Two scenarios raise the question of whether male circumcision should be used in the U.K. as a means to decrease HIV transmission. Lack of circumcision has long been recognized as a risk factor for HIV acquisition in heterosexual men. This makes biological sense because superficial Langerhans cells, which express HIV-1 receptors, are more prevalent in the male foreskin than in the remainder of the penis. In addition, decreased keratinisation of the foreskin increases susceptibility to minor trauma during intercourse, potentially aiding the passage of HIV. Finally, ulcerative sexually transmitted infections, found more commonly in uncircumcised men, are associated with increased rates of HIV transmission.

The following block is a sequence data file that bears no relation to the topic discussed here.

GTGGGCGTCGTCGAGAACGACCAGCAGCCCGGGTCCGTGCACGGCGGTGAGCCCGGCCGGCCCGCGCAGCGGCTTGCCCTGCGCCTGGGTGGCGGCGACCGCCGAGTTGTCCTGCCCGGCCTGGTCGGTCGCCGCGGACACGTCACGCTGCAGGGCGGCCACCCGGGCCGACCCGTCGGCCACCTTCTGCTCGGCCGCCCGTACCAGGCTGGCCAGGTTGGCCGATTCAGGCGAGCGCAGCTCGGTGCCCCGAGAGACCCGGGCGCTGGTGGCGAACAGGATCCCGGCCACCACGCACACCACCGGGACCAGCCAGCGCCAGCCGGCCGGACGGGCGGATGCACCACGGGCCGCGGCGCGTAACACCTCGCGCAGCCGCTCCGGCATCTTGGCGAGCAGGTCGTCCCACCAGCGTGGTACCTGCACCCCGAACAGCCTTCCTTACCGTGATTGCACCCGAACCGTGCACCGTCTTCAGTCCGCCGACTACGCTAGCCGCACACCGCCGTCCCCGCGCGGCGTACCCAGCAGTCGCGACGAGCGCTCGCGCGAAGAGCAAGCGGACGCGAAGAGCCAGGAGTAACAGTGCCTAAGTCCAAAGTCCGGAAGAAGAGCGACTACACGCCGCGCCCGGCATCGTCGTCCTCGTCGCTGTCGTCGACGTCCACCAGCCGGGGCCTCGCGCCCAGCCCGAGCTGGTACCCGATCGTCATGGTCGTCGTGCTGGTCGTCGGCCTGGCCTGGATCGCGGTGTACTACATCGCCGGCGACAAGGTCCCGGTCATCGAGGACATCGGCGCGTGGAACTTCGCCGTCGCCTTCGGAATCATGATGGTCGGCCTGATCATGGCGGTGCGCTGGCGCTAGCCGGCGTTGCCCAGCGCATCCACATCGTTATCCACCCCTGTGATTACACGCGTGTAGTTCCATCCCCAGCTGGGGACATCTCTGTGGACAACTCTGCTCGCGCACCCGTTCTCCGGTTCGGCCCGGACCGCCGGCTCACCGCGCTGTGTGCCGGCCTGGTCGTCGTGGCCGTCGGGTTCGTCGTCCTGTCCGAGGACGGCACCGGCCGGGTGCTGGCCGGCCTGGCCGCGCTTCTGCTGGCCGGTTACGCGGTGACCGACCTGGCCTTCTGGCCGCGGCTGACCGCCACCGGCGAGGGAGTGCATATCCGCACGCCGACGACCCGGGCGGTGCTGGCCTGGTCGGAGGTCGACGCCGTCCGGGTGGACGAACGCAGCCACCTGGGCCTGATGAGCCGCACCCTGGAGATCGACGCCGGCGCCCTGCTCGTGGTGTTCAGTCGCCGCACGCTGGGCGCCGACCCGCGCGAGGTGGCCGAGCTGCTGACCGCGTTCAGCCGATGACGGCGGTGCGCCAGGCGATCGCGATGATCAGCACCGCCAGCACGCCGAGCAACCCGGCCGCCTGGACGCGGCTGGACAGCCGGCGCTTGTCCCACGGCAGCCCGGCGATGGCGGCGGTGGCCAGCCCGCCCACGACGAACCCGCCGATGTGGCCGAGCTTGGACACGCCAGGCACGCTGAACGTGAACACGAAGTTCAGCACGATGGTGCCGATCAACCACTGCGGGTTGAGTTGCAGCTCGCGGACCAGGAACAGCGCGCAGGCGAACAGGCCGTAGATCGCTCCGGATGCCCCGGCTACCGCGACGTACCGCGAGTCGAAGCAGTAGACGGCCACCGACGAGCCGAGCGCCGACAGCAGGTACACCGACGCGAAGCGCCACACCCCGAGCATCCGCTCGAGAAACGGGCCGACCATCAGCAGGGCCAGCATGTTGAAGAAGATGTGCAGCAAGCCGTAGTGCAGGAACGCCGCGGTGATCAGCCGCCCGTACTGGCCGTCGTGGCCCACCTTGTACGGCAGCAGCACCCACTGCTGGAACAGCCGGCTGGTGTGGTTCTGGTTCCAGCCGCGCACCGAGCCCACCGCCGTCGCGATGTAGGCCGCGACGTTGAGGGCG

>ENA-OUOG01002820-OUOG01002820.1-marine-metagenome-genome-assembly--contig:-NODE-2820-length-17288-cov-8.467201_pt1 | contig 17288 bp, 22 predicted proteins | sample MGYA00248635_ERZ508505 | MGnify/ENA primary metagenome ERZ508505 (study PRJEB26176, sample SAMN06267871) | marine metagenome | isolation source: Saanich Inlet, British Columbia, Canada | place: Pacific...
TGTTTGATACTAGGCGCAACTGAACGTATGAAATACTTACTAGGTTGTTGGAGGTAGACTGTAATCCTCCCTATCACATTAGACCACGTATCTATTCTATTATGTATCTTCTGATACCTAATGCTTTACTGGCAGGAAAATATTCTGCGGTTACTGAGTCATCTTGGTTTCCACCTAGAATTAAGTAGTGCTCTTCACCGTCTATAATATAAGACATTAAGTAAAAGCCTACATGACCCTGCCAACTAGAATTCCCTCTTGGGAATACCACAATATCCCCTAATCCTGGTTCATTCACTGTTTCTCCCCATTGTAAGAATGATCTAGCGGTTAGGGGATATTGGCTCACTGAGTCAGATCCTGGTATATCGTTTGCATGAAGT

The biological plausibility of adult male circumcision to reduce HIV transmission has now been shown to have clinical relevance in three recent large randomised controlled trials conducted in sub-Saharan Africa, in which male circumcision reduced the rate of female-to-male HIV transmission by at least 50%.[5-7] Overall, there was little evidence of increased risk taking behaviour in the circumcised men. Here we examine whether the results of the African trials are relevant in the U.K.
- HIV/AIDS prevention
- male circumcision
- public health
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